CALEA Accreditation

For agencies seeking accreditation from the Commission on Accreditation for Law Enforcement Agencies (CALEA), crime analysis is a vital function for three reasons:

  1. CALEA currently requires agencies with more than 24 officers to meet minimum standards of crime analysis. For agencies smaller than this size, crime analysis is an “optional” standard, but even these agencies must meet 80 percent of the optional standards to achieve accreditation. The specific requirements of this standard are below.
  2. Other CALEA standards essentially require a crime analysis capability to generate the types of reports necessary to meet the standard. For instance, Chapter 16 requires that “the agency allocates personnel to, and distributes them within, all organizational components in accordance with documented workload assessments.” Such workload assessments are usually done by crime analysts as part of the “operations analysis” category. Chapter 61 (“Traffic”) requires that agencies allocate selective enforcement operations on the basis of analyzed traffic accident data.
  3. To satisfy any of the standards of CALEA accreditation, police agencies must supply a series of “proofs”—documents that show their actions are in line with their policies and procedures. Crime analysts are often called upon to conduct the necessary data queries to find individual cases that meet certain proofs. For instance, to prove that correct procedures have been followed on Chapter 72.6 (medical and health care services for detainees), the agency might ask the analyst to scour the records management system for an example of an arrestee who later required medical attention.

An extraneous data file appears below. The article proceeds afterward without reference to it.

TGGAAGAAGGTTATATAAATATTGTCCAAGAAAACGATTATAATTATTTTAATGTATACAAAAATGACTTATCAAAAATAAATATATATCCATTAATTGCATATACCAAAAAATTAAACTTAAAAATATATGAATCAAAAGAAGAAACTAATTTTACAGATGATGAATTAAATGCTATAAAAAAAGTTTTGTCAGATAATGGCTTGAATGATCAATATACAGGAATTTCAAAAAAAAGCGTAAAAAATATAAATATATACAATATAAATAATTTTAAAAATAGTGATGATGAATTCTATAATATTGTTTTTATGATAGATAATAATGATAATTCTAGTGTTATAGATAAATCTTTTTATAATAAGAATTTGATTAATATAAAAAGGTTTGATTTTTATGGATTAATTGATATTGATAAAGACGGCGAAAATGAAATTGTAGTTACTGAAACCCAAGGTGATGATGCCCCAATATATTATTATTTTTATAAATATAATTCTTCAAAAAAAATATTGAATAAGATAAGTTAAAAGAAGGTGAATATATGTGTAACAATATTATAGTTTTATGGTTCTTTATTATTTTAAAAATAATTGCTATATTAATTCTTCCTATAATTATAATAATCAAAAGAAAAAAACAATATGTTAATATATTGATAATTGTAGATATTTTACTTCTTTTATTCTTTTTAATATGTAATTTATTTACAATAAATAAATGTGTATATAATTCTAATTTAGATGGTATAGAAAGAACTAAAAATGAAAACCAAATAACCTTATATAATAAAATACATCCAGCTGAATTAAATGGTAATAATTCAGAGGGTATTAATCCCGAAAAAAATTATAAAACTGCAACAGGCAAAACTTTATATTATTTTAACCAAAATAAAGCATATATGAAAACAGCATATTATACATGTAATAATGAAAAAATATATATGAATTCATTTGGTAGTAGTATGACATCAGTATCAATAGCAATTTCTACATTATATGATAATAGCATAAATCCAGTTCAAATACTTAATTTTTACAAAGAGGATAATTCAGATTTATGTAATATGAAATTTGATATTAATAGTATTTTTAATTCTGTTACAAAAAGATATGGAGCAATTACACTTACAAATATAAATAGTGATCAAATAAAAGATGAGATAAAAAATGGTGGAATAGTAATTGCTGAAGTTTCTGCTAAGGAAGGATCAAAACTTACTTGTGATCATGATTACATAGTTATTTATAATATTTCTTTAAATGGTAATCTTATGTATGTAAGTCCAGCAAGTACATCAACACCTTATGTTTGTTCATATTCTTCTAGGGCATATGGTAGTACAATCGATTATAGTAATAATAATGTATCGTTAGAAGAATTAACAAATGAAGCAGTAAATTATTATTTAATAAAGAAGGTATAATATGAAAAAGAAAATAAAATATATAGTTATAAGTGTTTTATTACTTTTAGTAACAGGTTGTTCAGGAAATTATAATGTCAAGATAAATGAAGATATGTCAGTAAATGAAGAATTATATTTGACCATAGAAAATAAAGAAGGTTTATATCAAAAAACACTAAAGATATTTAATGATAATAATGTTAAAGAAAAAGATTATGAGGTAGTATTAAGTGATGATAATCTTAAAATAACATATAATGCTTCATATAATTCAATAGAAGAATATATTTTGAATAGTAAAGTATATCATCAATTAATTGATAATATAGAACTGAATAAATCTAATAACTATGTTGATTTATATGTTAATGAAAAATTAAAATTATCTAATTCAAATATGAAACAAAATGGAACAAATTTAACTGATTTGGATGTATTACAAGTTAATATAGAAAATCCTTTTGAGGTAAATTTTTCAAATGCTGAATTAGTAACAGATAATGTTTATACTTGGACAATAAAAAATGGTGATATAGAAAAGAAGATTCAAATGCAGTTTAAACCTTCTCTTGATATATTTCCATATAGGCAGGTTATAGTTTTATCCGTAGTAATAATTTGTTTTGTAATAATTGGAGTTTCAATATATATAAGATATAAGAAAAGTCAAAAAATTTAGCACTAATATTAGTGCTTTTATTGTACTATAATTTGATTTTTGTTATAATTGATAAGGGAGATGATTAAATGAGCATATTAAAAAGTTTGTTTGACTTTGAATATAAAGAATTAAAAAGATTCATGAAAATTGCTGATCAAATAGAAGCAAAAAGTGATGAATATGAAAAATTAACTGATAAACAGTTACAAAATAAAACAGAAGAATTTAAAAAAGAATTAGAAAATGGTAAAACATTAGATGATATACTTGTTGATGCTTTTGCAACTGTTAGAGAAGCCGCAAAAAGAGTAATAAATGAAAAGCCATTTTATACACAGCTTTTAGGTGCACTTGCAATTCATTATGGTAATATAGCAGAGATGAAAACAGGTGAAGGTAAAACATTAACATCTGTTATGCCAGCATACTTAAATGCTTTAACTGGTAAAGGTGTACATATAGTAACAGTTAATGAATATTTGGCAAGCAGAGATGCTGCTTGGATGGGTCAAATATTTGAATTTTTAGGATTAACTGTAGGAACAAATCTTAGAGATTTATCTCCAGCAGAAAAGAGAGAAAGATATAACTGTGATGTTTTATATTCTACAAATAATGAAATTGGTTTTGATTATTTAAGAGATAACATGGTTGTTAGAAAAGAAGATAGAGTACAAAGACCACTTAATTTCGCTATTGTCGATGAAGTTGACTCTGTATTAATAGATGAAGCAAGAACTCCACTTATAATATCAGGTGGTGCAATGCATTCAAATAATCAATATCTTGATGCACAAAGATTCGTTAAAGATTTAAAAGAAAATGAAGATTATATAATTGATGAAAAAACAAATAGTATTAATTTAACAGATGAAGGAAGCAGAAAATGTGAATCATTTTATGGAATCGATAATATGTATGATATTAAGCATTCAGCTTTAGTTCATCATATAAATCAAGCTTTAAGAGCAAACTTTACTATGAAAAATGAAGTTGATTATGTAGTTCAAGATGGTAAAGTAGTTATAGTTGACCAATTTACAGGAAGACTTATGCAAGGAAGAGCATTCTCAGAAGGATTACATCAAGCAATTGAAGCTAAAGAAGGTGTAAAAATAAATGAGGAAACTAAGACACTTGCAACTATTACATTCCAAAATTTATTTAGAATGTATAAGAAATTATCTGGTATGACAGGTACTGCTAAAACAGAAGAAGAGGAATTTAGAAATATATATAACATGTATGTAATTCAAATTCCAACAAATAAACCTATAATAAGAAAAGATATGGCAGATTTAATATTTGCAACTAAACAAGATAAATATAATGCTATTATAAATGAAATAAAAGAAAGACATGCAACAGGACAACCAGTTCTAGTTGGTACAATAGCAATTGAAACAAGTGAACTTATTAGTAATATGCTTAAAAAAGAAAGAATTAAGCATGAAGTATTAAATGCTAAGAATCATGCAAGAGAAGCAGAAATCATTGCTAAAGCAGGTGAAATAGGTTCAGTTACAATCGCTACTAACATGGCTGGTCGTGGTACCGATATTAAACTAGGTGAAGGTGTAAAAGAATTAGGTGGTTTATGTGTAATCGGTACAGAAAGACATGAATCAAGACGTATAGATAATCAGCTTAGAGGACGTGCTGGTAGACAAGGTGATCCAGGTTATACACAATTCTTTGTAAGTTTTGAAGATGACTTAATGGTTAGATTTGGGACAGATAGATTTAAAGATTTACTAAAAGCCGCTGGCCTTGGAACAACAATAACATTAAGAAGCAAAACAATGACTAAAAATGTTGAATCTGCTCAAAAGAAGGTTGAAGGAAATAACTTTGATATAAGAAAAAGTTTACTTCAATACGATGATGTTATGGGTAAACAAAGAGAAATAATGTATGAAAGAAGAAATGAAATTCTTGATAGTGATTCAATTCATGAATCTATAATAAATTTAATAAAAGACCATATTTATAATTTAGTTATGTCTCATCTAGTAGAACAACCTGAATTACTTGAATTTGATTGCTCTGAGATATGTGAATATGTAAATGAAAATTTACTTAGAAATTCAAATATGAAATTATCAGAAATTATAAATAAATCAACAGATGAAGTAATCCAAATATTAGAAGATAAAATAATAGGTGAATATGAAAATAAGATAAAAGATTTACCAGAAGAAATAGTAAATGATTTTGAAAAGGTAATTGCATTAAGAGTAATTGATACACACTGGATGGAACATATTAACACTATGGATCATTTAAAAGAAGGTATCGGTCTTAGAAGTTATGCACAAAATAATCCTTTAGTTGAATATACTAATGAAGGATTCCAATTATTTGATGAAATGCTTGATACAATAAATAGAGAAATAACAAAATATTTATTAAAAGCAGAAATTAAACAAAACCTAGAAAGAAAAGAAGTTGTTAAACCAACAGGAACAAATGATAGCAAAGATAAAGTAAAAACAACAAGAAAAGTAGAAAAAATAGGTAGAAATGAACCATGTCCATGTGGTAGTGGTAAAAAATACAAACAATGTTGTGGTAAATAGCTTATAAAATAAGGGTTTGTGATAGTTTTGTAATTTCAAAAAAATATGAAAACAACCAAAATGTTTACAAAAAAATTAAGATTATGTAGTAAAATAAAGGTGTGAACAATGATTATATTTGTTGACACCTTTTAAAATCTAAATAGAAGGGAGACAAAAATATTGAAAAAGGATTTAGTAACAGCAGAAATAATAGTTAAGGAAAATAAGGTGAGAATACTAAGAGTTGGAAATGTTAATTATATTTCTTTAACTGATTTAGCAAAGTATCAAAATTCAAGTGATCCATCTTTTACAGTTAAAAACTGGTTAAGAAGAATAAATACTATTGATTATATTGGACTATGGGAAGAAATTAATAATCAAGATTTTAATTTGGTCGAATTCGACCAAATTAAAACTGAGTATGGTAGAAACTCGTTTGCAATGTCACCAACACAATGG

Aside from Chapter 15 [the specific crime analysis standard] itself, our accreditation process would be twice as difficult without a crime analyst. We need someone who can readily seek out the data we need to show our compliance with various standards.

CALEA’s Crime Analysis Standards

Crime analysis falls under CALEA’s Chapter 15: “Planning and Research, Goals and Objectives, and Crime Analysis.” The standard requires that agencies establish directives for crime analysis, including: 1) source documents; 2) methods of dissemination; and 3) briefings of the agency’s executive staff on current patterns and trends. The standard notes, in part:

Crime analysis should provide currently useful information to aid operational personnel in meeting their tactical crime control and prevention objectives by identifying and analyzing methods of operation of individual criminals, providing crime pattern recognition, and providing analyses of data from field interrogations and arrests. Also, crime analysis can be useful to the agency’s long-range planning efforts by providing estimates of future crime trends and assisting in the identification of enforcement priorities.

Resources for Crime Analysis and CALEA Accreditation

For more information on crime analysis and CALEA accreditation, please read CALEA’s Chapter 15, which includes the standards specific to crime analysis. For examples of approved policies already in use, review the crime analysis standards from the following agencies:

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